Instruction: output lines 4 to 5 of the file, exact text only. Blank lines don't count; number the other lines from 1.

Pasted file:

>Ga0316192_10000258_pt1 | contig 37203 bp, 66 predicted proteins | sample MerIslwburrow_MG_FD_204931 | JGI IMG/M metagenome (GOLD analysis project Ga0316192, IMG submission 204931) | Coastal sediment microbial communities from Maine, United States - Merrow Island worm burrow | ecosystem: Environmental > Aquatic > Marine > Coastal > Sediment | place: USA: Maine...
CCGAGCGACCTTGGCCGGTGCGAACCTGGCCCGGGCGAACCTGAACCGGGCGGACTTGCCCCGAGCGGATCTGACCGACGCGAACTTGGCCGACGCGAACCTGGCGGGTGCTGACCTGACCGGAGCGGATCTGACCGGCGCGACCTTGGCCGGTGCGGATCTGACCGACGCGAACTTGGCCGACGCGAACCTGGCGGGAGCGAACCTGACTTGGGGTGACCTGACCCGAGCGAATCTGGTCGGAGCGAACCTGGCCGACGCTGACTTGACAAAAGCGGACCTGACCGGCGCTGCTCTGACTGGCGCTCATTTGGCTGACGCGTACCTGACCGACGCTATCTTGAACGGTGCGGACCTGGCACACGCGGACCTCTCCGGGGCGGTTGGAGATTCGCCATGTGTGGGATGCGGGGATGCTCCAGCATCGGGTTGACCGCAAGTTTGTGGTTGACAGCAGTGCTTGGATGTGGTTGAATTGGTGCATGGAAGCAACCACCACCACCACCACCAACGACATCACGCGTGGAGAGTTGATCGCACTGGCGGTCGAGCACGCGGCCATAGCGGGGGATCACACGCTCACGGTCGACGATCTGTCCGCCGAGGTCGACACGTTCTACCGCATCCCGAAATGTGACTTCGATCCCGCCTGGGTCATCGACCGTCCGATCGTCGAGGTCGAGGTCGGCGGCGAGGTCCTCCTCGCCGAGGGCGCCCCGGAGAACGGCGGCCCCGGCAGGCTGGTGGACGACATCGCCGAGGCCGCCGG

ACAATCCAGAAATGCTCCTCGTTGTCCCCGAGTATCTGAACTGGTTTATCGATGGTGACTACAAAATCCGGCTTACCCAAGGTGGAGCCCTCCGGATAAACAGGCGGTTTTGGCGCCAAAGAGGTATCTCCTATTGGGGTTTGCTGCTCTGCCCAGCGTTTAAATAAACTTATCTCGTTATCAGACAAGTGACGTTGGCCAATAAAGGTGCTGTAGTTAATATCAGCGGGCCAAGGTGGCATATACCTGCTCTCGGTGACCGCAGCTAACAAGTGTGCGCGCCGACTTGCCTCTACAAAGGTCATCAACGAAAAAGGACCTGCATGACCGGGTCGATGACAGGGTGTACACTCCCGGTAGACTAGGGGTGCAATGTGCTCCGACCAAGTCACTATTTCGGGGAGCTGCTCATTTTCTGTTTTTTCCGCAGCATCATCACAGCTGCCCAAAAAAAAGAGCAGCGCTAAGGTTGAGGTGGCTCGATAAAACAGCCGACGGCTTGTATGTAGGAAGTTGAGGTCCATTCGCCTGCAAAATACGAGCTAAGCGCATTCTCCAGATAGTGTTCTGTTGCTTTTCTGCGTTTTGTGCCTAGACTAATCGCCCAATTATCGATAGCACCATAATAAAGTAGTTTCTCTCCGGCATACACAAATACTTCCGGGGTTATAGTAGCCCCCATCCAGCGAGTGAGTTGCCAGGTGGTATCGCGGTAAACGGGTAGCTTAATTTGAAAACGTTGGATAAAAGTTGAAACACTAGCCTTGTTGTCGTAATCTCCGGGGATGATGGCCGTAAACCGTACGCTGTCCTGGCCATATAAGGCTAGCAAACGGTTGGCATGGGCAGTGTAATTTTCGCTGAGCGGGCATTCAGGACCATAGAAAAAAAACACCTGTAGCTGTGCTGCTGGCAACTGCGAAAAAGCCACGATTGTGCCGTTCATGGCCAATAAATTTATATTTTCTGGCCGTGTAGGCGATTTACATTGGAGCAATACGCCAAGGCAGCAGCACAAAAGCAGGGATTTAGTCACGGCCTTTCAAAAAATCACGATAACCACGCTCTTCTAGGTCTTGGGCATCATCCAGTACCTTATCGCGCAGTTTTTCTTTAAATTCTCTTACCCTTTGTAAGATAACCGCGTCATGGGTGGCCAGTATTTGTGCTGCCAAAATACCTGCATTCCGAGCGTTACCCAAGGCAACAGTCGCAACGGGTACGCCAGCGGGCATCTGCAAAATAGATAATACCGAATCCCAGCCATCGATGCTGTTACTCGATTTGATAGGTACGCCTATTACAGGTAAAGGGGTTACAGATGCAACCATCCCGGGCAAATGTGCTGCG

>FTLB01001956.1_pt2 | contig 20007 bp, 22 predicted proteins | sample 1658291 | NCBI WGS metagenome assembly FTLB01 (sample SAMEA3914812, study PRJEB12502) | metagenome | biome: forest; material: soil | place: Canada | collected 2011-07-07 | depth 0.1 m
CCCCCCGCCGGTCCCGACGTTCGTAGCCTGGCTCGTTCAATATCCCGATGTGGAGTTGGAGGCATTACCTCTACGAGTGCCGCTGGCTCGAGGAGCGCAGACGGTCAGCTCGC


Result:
>FTLB01001956.1_pt2 | contig 20007 bp, 22 predicted proteins | sample 1658291 | NCBI WGS metagenome assembly FTLB01 (sample SAMEA3914812, study PRJEB12502) | metagenome | biome: forest; material: soil | place: Canada | collected 2011-07-07 | depth 0.1 m
CCCCCCGCCGGTCCCGACGTTCGTAGCCTGGCTCGTTCAATATCCCGATGTGGAGTTGGAGGCATTACCTCTACGAGTGCCGCTGGCTCGAGGAGCGCAGACGGTCAGCTCGC